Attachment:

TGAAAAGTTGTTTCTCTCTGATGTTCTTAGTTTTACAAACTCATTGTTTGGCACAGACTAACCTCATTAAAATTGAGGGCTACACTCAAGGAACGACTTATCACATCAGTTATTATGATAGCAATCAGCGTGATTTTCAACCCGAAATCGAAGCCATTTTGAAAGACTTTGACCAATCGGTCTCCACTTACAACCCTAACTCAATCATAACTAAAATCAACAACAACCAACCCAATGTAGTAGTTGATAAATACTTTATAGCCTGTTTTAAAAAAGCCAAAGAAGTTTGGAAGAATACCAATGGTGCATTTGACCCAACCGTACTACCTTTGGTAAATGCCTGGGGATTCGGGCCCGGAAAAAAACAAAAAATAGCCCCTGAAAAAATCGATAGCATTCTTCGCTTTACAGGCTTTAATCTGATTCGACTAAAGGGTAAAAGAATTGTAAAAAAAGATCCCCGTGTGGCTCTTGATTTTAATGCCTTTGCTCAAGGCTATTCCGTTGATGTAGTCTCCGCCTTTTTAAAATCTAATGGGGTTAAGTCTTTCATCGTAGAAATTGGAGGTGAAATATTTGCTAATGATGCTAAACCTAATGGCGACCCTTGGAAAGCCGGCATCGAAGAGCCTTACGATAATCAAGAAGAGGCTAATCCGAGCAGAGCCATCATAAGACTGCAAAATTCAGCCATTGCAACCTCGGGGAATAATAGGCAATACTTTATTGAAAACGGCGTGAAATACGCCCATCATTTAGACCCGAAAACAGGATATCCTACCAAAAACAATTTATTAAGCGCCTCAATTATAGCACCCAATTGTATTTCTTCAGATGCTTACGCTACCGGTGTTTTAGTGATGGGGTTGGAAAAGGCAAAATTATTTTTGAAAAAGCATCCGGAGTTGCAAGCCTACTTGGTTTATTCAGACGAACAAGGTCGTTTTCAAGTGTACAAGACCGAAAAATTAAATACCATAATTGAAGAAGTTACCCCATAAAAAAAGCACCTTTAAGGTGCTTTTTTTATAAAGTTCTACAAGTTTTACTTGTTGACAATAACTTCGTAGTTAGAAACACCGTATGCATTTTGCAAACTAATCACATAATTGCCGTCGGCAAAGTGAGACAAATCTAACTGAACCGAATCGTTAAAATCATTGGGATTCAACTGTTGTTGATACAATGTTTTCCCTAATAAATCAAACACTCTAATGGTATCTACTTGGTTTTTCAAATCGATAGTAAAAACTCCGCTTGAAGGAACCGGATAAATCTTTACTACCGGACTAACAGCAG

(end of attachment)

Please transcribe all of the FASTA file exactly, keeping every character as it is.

TGAAAAGTTGTTTCTCTCTGATGTTCTTAGTTTTACAAACTCATTGTTTGGCACAGACTAACCTCATTAAAATTGAGGGCTACACTCAAGGAACGACTTATCACATCAGTTATTATGATAGCAATCAGCGTGATTTTCAACCCGAAATCGAAGCCATTTTGAAAGACTTTGACCAATCGGTCTCCACTTACAACCCTAACTCAATCATAACTAAAATCAACAACAACCAACCCAATGTAGTAGTTGATAAATACTTTATAGCCTGTTTTAAAAAAGCCAAAGAAGTTTGGAAGAATACCAATGGTGCATTTGACCCAACCGTACTACCTTTGGTAAATGCCTGGGGATTCGGGCCCGGAAAAAAACAAAAAATAGCCCCTGAAAAAATCGATAGCATTCTTCGCTTTACAGGCTTTAATCTGATTCGACTAAAGGGTAAAAGAATTGTAAAAAAAGATCCCCGTGTGGCTCTTGATTTTAATGCCTTTGCTCAAGGCTATTCCGTTGATGTAGTCTCCGCCTTTTTAAAATCTAATGGGGTTAAGTCTTTCATCGTAGAAATTGGAGGTGAAATATTTGCTAATGATGCTAAACCTAATGGCGACCCTTGGAAAGCCGGCATCGAAGAGCCTTACGATAATCAAGAAGAGGCTAATCCGAGCAGAGCCATCATAAGACTGCAAAATTCAGCCATTGCAACCTCGGGGAATAATAGGCAATACTTTATTGAAAACGGCGTGAAATACGCCCATCATTTAGACCCGAAAACAGGATATCCTACCAAAAACAATTTATTAAGCGCCTCAATTATAGCACCCAATTGTATTTCTTCAGATGCTTACGCTACCGGTGTTTTAGTGATGGGGTTGGAAAAGGCAAAATTATTTTTGAAAAAGCATCCGGAGTTGCAAGCCTACTTGGTTTATTCAGACGAACAAGGTCGTTTTCAAGTGTACAAGACCGAAAAATTAAATACCATAATTGAAGAAGTTACCCCATAAAAAAAGCACCTTTAAGGTGCTTTTTTTATAAAGTTCTACAAGTTTTACTTGTTGACAATAACTTCGTAGTTAGAAACACCGTATGCATTTTGCAAACTAATCACATAATTGCCGTCGGCAAAGTGAGACAAATCTAACTGAACCGAATCGTTAAAATCATTGGGATTCAACTGTTGTTGATACAATGTTTTCCCTAATAAATCAAACACTCTAATGGTATCTACTTGGTTTTTCAAATCGATAGTAAAAACTCCGCTTGAAGGAACCGGATAAATCTTTACTACCGGACTAACAGCAG